Art Parts by Kim Bogren Owen– A Book Review

Art Parts by Kim Bogren Owen– A Book Review

We were lucky enough to receive the book Art Parts: A Child’s Introduction to the Elements of Art, plus a couple of the companion journals from author Kim Bogren Owen. So since we’ve got some free time this summer, we turned on some Kids Bop music and decided to have some #SummerReading fun with this book.

The cool thing about this book is that not only do the readers get to learn about art, they get to practice it at the same time, which makes it real interactive. Here’s how we decided to go through it one afternoon.

The book is really nice and hardback with glossy pages, so even though it allows the child to draw in the book, the book lover in me wouldn’t allow me to let them do that, so I was super grateful that we had the journals, which have the same sketch pages as the book does.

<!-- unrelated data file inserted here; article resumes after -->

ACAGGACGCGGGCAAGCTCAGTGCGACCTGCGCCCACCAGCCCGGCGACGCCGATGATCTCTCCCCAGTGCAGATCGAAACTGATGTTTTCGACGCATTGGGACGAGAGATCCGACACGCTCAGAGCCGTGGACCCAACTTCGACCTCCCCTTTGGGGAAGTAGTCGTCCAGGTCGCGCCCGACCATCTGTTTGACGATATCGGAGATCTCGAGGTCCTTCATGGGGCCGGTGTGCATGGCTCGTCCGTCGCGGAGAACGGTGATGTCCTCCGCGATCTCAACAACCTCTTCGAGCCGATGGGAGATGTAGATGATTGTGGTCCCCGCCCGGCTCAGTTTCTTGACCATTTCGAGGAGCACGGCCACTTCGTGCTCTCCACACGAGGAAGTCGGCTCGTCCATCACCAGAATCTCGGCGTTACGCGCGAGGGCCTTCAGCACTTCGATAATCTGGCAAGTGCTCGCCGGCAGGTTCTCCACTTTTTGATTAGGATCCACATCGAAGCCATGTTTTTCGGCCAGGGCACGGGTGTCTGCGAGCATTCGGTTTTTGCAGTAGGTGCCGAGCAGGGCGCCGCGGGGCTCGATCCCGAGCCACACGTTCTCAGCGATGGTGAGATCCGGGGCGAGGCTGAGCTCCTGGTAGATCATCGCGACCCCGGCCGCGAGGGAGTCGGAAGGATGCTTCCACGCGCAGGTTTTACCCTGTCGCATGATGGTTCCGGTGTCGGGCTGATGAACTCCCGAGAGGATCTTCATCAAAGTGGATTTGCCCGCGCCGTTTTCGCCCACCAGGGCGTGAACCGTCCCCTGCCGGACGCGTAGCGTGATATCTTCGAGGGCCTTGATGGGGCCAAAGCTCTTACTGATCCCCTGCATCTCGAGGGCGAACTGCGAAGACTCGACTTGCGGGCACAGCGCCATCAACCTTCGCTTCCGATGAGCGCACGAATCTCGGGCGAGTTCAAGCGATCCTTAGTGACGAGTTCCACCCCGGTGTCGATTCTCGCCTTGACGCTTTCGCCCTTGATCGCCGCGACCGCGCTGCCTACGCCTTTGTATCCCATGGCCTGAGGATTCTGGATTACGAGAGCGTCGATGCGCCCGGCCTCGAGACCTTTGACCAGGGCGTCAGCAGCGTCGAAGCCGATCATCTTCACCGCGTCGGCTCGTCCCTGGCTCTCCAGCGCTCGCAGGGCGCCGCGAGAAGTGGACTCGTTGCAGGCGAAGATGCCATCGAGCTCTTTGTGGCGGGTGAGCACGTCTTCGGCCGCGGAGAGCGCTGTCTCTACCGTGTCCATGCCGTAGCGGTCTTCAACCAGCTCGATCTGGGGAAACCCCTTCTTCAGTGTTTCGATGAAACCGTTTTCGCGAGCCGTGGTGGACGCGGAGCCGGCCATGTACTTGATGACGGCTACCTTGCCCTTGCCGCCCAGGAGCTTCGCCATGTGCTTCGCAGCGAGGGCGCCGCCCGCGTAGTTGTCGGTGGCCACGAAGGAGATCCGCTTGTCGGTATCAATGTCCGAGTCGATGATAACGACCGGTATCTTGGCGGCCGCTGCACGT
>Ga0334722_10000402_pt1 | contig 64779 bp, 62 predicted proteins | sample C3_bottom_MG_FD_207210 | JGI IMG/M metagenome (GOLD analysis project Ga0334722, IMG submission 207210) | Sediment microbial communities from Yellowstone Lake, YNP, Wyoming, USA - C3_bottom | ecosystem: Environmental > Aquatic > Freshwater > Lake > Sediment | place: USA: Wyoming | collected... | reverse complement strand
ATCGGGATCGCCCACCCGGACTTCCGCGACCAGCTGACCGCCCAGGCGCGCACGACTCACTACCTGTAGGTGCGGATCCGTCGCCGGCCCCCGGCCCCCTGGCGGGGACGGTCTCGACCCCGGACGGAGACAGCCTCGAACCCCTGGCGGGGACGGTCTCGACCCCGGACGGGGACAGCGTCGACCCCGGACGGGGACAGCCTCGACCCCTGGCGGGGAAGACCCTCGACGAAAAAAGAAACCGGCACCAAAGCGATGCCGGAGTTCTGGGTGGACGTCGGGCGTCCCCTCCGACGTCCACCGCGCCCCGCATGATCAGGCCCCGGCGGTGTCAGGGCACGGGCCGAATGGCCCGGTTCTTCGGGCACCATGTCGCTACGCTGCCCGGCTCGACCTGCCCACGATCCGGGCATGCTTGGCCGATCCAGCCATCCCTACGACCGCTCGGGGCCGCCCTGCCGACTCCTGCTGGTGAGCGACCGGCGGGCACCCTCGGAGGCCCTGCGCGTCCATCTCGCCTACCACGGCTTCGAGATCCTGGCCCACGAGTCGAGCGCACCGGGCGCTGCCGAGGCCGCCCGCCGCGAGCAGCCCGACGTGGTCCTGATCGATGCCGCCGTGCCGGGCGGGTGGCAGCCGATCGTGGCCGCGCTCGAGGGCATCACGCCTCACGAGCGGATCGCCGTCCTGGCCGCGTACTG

Here’s the book and the journal

I read it to them first, but they got real antsy and ready to get down to drawing, so luckily the book is short and we went right to the journals. (If I had it to do over, I probably wouldn’t it have read it first, we would’ve done the journal and the book at the same time.)

So my kiddos got to demonstrate that they understood each element, things like shapes, lines, and color, and then (this is the part they really enjoyed) they got to create their own picture using that element.

The way the book is set up with the examples of each element, it worked out well for both of my kids, who have different strengths. My daughter, who is an art lover, did a really good job coming up with her own creative ways to use each element. My son on the other hand, didn’t feel like he could draw anything without looking at the examples. If I didn’t have those, he may have gotten too frustrated to continue.